Epiretinal membrane is a disease of the eye in response to changes in the vitreous humor or more rarely, diabetes. It is also called macular pucker.
Sometimes, as a result of immune system response to protect the retina, cells converge in the macular area as the vitreous ages and pulls away in posterior vitreous detachment (PVD). PVD can create minor damage to the retina, stimulating exudate, inflammation, and leucocyte response. These cells can form a transparent layer gradually and, like all scar tissue, tighten to create tension on the retina which may bulge and pucker (e.g. macular pucker), or even cause swelling or macular edema. Often this results in distortions of vision that are clearly visible as bowing when looking at lines on chart paper (or an Amsler grid) within the macular area, or central 1.0 degree of visual arc. Confirmation of the problem, as well as the display of its size, is done using the Optical Coherence Tomography (OCT).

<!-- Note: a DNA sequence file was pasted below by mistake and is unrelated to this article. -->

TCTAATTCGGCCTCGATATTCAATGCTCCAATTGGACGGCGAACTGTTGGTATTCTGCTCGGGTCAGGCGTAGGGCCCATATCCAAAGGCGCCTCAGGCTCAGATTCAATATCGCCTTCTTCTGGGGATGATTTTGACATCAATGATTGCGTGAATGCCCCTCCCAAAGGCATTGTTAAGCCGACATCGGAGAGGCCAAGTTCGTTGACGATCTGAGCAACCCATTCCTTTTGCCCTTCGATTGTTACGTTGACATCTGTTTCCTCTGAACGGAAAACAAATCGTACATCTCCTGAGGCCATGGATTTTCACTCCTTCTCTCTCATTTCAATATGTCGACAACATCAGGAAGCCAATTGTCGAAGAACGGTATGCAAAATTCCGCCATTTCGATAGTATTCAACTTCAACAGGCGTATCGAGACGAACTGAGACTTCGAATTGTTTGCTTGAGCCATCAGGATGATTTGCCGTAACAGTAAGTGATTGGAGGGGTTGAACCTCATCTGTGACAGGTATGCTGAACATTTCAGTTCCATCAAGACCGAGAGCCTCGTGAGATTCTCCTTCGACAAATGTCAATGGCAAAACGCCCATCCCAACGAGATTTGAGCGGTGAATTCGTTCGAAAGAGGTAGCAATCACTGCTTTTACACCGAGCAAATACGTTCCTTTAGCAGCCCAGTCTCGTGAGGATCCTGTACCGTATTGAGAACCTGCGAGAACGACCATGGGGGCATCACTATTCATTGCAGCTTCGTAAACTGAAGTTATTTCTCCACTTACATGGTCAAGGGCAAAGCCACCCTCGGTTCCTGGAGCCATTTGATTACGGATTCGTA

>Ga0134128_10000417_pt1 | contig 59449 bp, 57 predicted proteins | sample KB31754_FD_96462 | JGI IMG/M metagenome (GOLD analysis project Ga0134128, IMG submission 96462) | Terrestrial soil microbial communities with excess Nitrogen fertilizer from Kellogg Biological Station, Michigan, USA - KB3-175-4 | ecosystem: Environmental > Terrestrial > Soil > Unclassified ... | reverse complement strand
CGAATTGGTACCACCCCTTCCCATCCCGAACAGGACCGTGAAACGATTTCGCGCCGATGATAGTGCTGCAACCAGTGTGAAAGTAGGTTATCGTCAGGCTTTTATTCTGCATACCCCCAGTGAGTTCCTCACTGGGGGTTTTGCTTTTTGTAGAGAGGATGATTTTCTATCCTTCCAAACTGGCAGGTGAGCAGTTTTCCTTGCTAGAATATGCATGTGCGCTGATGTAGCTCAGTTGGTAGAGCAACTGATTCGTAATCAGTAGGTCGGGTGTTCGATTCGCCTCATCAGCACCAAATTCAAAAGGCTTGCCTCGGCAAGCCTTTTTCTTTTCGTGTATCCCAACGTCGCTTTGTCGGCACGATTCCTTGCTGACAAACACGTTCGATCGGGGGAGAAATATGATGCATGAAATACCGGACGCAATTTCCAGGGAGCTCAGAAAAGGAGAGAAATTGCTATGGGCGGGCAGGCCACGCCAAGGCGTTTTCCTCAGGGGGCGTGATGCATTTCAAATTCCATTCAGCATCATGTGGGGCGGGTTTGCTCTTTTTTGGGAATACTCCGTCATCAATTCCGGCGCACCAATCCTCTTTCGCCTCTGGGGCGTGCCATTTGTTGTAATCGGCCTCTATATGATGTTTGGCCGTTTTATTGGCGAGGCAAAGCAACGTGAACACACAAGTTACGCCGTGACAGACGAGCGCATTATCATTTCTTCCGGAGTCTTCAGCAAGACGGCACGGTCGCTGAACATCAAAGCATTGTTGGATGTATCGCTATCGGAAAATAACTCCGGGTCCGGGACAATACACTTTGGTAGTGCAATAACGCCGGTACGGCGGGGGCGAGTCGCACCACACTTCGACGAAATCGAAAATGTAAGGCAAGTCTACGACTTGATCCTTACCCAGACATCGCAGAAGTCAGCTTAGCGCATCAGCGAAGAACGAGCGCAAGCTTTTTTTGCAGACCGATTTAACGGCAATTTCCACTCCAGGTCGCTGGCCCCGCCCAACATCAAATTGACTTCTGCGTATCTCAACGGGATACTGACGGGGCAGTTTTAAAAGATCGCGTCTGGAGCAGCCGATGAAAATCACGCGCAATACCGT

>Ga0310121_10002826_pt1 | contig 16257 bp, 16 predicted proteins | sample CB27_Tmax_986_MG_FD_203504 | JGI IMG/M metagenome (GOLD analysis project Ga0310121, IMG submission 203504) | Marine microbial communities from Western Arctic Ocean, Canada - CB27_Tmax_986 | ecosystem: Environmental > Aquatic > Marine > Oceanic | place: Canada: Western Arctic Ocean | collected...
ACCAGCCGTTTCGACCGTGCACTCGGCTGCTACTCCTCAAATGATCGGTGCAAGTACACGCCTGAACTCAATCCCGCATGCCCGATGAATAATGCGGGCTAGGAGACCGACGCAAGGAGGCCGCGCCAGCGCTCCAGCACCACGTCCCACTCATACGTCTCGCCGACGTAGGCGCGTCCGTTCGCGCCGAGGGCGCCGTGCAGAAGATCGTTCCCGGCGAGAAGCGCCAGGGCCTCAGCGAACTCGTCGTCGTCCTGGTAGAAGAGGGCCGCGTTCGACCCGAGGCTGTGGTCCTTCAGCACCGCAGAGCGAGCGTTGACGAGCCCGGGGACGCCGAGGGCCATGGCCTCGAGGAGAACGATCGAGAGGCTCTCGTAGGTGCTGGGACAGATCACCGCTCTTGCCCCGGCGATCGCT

Usually it occurs in one eye first, and may cause binocular diplopia or double vision if the image from one eye is too different from the image of the other eye. The distortions can make objects look different in size (usually larger = macropsia), especially in the central portion of the visual field, creating a localized or field dependent aniseikonia that cannot be fully corrected optically with glasses. Partial correction often improves the binocular vision considerably though. In the young (under 50 years of age), these cells occasionally pull free and disintegrate on their own; but in the majority of sufferers (over 60 years of age) the condition is permanent. The underlying photoreceptor cells, rod cells and cone cells, are usually not damaged unless the membrane becomes quite thick and hard; so usually there is no macular degeneration.